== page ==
I am sorry to hear of your father-in-law’s passing, Kris. My heart goes out to all of you. I am glad you had time with him these last few months and got to know each other better. Your memories will help you thru the grief in the months to come. What I am happy about is the simple fact that in getting to know you better he came to accept your relationship with his son. Take care of that son now and let him take care of you. I think that is what would make his father happiest.
Peace, hugs and love to you both and a special prayer for your father-in-law as he embarks on a new journey.
“……the predjudices people feel about each other disappear when they get to know each other.” – Kirk “Elaan of Troyius”
March 19, 2013 at 12:54 pm
I just hope they have John Wayne films up there and pipe up new episodes of Pawn Stars. That, sitting in his favorite chair and eating Outback Steakhouse while he waits for his children will keep him occupied and happy.
March 19, 2013 at 9:52 am
This was very touching and beautiful, so sorry for you and your family’s loss (((((hugs))))
March 19, 2013 at 12:55 pm
Thank you, Nataly.
Patricia Logan says:
March 19, 2013 at 11:03 am
My love to you
March 19, 2013 at 12:55 pm
Get all the mushy stuff out now because when we get to OutlantaCon and you see what I’ve done…
March 19, 2013 at 11:13 am
Love and sympathy to you and Ralph.
March 19, 2013 at 12:56 pm
Thank you, Kimberly. Much appreciated.
March 19, 2013 at 11:33 am
Sending love and strength.
March 19, 2013 at 12:56 pm
We could definitely use both. Thank you, Jeff.
Kiernan Kelly says:
March 19, 2013 at 11:38 am
This was an incredibly beautiful and moving post, Kris, and both you and your husband and your respective families have our sympathy in what I know from experience is a difficult and trying time.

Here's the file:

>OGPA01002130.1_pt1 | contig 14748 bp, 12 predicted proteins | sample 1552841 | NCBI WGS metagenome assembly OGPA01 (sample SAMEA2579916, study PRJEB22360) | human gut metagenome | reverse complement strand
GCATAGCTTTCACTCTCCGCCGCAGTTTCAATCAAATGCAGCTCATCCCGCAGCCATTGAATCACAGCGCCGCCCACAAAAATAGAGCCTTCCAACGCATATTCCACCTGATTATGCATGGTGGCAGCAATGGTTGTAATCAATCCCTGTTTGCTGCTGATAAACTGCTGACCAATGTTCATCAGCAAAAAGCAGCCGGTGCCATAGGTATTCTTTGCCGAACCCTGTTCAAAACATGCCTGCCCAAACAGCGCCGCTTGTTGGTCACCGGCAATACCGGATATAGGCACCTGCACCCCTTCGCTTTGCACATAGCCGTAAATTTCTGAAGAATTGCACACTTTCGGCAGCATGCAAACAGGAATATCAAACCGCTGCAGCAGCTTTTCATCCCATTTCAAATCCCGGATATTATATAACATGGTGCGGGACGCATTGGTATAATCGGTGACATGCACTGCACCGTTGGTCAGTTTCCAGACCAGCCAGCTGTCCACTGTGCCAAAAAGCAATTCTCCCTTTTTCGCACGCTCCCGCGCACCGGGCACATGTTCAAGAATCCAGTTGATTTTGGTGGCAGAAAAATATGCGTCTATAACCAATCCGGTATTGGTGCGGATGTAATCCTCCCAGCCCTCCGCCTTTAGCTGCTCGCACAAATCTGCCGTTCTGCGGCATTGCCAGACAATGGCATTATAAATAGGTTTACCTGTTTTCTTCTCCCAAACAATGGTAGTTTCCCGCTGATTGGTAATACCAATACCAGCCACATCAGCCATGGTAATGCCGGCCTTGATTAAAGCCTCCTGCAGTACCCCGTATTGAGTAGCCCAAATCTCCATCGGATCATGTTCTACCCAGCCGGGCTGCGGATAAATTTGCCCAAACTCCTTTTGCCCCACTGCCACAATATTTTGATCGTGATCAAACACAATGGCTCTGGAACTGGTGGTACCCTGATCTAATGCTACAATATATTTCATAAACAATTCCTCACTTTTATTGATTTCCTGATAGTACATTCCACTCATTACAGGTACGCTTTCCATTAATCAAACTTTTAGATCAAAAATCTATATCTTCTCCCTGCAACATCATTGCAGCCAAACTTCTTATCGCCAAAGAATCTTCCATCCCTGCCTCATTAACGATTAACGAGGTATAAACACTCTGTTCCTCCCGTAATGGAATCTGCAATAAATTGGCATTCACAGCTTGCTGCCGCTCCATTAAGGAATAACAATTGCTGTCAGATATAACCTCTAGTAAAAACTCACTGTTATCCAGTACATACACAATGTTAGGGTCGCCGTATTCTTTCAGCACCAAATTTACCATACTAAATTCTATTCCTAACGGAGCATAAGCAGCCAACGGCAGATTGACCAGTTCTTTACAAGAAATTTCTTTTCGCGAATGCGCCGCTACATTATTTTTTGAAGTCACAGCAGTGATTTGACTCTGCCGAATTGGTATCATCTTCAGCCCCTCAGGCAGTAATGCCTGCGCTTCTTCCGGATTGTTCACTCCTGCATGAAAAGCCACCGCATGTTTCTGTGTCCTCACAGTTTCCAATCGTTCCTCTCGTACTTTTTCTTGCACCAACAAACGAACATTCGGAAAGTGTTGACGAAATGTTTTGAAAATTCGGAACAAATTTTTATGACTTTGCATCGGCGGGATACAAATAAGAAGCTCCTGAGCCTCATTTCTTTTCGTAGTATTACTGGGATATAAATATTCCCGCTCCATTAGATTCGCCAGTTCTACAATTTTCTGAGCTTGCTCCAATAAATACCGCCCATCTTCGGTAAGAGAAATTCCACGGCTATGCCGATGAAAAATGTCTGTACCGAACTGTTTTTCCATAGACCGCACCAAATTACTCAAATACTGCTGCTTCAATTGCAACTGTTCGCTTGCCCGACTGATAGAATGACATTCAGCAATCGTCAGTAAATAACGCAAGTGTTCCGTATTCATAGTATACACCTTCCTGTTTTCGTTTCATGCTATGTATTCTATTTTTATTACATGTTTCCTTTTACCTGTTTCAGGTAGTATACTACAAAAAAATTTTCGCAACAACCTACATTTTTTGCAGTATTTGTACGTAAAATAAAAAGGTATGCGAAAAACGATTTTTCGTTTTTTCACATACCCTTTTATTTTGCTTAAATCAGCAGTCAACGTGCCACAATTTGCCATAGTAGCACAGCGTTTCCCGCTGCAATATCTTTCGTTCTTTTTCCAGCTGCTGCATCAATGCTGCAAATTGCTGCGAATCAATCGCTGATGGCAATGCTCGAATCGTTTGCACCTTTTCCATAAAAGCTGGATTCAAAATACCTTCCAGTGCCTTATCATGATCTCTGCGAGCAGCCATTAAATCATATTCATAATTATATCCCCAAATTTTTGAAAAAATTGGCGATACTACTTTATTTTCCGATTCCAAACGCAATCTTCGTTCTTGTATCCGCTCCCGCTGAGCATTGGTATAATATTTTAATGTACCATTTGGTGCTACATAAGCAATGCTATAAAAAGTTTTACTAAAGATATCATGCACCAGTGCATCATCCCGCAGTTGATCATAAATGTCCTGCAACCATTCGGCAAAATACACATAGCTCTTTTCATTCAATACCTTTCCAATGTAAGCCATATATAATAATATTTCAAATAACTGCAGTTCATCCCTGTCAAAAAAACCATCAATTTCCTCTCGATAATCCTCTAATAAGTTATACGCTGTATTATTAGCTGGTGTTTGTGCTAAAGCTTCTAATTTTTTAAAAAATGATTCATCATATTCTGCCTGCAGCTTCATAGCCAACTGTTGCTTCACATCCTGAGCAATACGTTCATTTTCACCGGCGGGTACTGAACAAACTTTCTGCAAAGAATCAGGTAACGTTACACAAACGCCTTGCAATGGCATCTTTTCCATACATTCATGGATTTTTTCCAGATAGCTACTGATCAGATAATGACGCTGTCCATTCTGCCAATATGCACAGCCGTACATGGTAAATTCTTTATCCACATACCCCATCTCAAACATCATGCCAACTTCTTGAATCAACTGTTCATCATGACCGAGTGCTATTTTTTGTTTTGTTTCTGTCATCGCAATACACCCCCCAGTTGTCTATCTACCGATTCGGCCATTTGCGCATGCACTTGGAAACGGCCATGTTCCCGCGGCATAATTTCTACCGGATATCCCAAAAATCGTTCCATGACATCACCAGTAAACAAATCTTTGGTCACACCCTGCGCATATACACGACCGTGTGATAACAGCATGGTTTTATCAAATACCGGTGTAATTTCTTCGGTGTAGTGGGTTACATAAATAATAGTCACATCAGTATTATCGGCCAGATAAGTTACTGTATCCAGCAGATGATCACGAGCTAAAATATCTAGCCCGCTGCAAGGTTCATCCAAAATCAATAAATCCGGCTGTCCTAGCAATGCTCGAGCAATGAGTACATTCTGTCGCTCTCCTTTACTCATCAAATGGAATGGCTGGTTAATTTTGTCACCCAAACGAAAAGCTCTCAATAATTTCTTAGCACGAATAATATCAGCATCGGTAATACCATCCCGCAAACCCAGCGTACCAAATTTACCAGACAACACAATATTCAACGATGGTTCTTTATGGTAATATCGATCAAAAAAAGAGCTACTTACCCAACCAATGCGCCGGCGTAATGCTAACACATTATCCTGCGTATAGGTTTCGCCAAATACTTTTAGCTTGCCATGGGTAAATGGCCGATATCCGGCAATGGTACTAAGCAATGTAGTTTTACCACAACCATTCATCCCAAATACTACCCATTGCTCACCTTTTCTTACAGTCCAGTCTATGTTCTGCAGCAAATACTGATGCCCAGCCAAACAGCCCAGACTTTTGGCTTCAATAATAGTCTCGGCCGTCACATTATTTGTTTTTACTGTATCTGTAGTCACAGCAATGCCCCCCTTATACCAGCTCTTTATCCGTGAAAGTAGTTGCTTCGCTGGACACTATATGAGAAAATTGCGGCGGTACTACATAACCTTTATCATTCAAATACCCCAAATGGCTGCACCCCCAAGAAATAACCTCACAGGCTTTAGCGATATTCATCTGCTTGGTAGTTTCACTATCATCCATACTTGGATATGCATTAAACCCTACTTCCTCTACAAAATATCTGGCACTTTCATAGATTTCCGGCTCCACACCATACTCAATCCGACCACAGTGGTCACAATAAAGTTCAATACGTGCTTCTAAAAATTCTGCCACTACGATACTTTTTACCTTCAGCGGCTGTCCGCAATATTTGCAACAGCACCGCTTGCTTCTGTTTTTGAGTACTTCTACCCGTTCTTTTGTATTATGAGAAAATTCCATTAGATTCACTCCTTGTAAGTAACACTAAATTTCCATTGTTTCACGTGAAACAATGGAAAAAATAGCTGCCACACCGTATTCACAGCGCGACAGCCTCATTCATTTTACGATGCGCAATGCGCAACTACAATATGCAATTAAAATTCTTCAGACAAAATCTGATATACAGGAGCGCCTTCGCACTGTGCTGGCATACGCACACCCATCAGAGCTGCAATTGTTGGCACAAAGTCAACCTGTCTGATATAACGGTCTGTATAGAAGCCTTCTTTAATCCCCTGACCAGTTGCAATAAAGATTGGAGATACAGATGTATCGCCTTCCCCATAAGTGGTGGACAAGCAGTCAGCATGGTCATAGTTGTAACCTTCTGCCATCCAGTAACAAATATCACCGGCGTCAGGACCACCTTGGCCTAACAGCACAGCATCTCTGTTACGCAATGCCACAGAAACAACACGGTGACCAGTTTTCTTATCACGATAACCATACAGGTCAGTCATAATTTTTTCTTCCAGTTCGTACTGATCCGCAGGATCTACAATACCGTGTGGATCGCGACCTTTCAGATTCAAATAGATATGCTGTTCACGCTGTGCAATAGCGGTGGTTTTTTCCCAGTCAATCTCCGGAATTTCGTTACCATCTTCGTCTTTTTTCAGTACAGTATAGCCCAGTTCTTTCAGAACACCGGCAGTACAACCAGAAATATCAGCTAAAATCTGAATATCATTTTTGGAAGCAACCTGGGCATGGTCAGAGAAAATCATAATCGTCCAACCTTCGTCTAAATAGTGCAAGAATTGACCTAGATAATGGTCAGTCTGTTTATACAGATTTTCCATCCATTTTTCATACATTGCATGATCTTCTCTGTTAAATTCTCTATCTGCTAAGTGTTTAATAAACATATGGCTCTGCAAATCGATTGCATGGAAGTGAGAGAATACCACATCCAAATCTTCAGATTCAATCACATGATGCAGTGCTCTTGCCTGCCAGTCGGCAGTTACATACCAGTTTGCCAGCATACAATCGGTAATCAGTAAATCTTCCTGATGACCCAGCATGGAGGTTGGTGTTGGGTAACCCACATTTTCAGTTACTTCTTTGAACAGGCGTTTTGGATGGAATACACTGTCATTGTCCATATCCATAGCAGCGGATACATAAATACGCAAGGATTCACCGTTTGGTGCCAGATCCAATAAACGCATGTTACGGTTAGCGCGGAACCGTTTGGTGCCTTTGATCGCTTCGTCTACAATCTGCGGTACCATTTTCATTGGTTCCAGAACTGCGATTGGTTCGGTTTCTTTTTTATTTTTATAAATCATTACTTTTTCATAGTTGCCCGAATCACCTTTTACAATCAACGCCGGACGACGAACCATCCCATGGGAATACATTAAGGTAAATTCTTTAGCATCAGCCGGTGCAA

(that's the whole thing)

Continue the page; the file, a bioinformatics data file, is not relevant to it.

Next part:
That said, don’t let anyone tell you that by not telling your father-in-law about your marriage you were copping out or somehow not being true to who you are. You WERE being true to yourself, showing the kindness and empathy both of you embody by doing not what might be good for yourselves, but what you felt was best for someone you loved.
You are both people anyone would be lucky to have as sons. *hugs*
March 19, 2013 at 12:58 pm
Many thanx, Kiernan.
I didn’t realize your hubby was in the hospital. I hope he’s better quickly, but just watch out how many times he requests a sponge bath. Men…
March 19, 2013 at 4:57 pm
Wasn’t expecting this when I logged into Facebook on lunch and the tears are just rolling down my face as I sit here at the computer in the backroom. I cannot describe the joy that I feel to know that your father-in-law was able to accept what a blessing it is that you and Ralph have each other…and how blessed he has been to have you as his son’s “other half”. Thank God that things often work out in wonderful ways that we never saw coming in the past. My love to all of you.
Bobbie B says:
March 19, 2013 at 9:32 pm
(((((HUGS))))) and much strength for the coming days Kris and Ralph. Having to hold my husband up (along with the rest of his family) when his father died six weeks after I had our son and the day we got our marriage license, I know only to well what you are going through. It has been eleven years and it still doesn’t get any easier. You know where to find me if you need more hugs (and if I EVER get back to MI I will hug you in person. Will have to make a detour to Detroit just for you on my way to Clare. LOL)
Lloyd Songal says:
March 19, 2013 at 10:04 pm
What a nice way you gave him to leave this Earth; knowing that he was loved and cared for by all 3 of his sons. The knowledge that he made his piece known to others vindicating your relationship and accepting you as one of his sons makes me feel so good to hear you tell the story of his coming to terms with your relationship with his son. My heart goes out to you and your family. I hope all goes smoothly in the following time to come and also in settling everything. It is is so great that you can share in the celebration of his life with a new found love you shared together. Love, Lloyd
March 20, 2013 at 7:01 pm
I am so sorry for your loss. Please tell Ralph too. You are truly a strong and loving person. So glad that the two of you were able to develop such a trust and respect before he left this earth. Your blog is beautifully written. May your memories bring you and your families peace at this difficult time. Hugs,
Sue Brown says:
March 21, 2013 at 7:06 pm
I’m not so good with the words of comfort. I lost my parents a long time ago.
But I watched your changing relationship with your father in law with recognition. My ex mother in law and I reconciled as I looked after before her death. That time will always be valued, as you value your time with your FiL. Even in your loss, you convey a comfort, Kris. My love to you and Ralph.
March 24, 2013 at 6:55 pm
I couldn’t stop the tears long enough to comment until now. I love that picture. I’m glad he knew about you and Ralph before he left.